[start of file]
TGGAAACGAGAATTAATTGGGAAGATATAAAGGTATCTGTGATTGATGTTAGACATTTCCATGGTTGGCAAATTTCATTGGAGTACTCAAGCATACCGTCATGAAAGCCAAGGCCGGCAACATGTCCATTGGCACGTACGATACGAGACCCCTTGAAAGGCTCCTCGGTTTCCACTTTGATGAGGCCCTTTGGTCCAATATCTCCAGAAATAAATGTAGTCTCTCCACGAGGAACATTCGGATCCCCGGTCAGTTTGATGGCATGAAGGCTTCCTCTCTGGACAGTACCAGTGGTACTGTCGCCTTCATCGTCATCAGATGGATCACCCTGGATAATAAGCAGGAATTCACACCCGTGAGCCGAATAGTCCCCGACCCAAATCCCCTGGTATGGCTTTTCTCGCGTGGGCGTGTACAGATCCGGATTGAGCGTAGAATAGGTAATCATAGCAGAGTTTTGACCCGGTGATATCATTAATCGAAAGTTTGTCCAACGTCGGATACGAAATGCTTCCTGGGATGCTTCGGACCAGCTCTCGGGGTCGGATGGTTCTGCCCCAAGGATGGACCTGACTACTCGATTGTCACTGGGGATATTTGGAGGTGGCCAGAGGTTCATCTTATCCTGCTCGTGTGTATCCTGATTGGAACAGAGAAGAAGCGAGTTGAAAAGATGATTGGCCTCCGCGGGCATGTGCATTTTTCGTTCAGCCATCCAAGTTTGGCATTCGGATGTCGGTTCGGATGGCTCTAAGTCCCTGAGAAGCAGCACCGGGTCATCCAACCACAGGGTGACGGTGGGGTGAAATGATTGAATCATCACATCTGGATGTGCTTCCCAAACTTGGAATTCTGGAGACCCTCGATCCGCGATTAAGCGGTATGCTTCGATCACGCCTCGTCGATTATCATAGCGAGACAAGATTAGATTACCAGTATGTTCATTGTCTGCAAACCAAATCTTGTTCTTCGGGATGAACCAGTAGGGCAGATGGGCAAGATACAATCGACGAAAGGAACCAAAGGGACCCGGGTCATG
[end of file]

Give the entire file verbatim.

TGGAAACGAGAATTAATTGGGAAGATATAAAGGTATCTGTGATTGATGTTAGACATTTCCATGGTTGGCAAATTTCATTGGAGTACTCAAGCATACCGTCATGAAAGCCAAGGCCGGCAACATGTCCATTGGCACGTACGATACGAGACCCCTTGAAAGGCTCCTCGGTTTCCACTTTGATGAGGCCCTTTGGTCCAATATCTCCAGAAATAAATGTAGTCTCTCCACGAGGAACATTCGGATCCCCGGTCAGTTTGATGGCATGAAGGCTTCCTCTCTGGACAGTACCAGTGGTACTGTCGCCTTCATCGTCATCAGATGGATCACCCTGGATAATAAGCAGGAATTCACACCCGTGAGCCGAATAGTCCCCGACCCAAATCCCCTGGTATGGCTTTTCTCGCGTGGGCGTGTACAGATCCGGATTGAGCGTAGAATAGGTAATCATAGCAGAGTTTTGACCCGGTGATATCATTAATCGAAAGTTTGTCCAACGTCGGATACGAAATGCTTCCTGGGATGCTTCGGACCAGCTCTCGGGGTCGGATGGTTCTGCCCCAAGGATGGACCTGACTACTCGATTGTCACTGGGGATATTTGGAGGTGGCCAGAGGTTCATCTTATCCTGCTCGTGTGTATCCTGATTGGAACAGAGAAGAAGCGAGTTGAAAAGATGATTGGCCTCCGCGGGCATGTGCATTTTTCGTTCAGCCATCCAAGTTTGGCATTCGGATGTCGGTTCGGATGGCTCTAAGTCCCTGAGAAGCAGCACCGGGTCATCCAACCACAGGGTGACGGTGGGGTGAAATGATTGAATCATCACATCTGGATGTGCTTCCCAAACTTGGAATTCTGGAGACCCTCGATCCGCGATTAAGCGGTATGCTTCGATCACGCCTCGTCGATTATCATAGCGAGACAAGATTAGATTACCAGTATGTTCATTGTCTGCAAACCAAATCTTGTTCTTCGGGATGAACCAGTAGGGCAGATGGGCAAGATACAATCGACGAAAGGAACCAAAGGGACCCGGGTCATG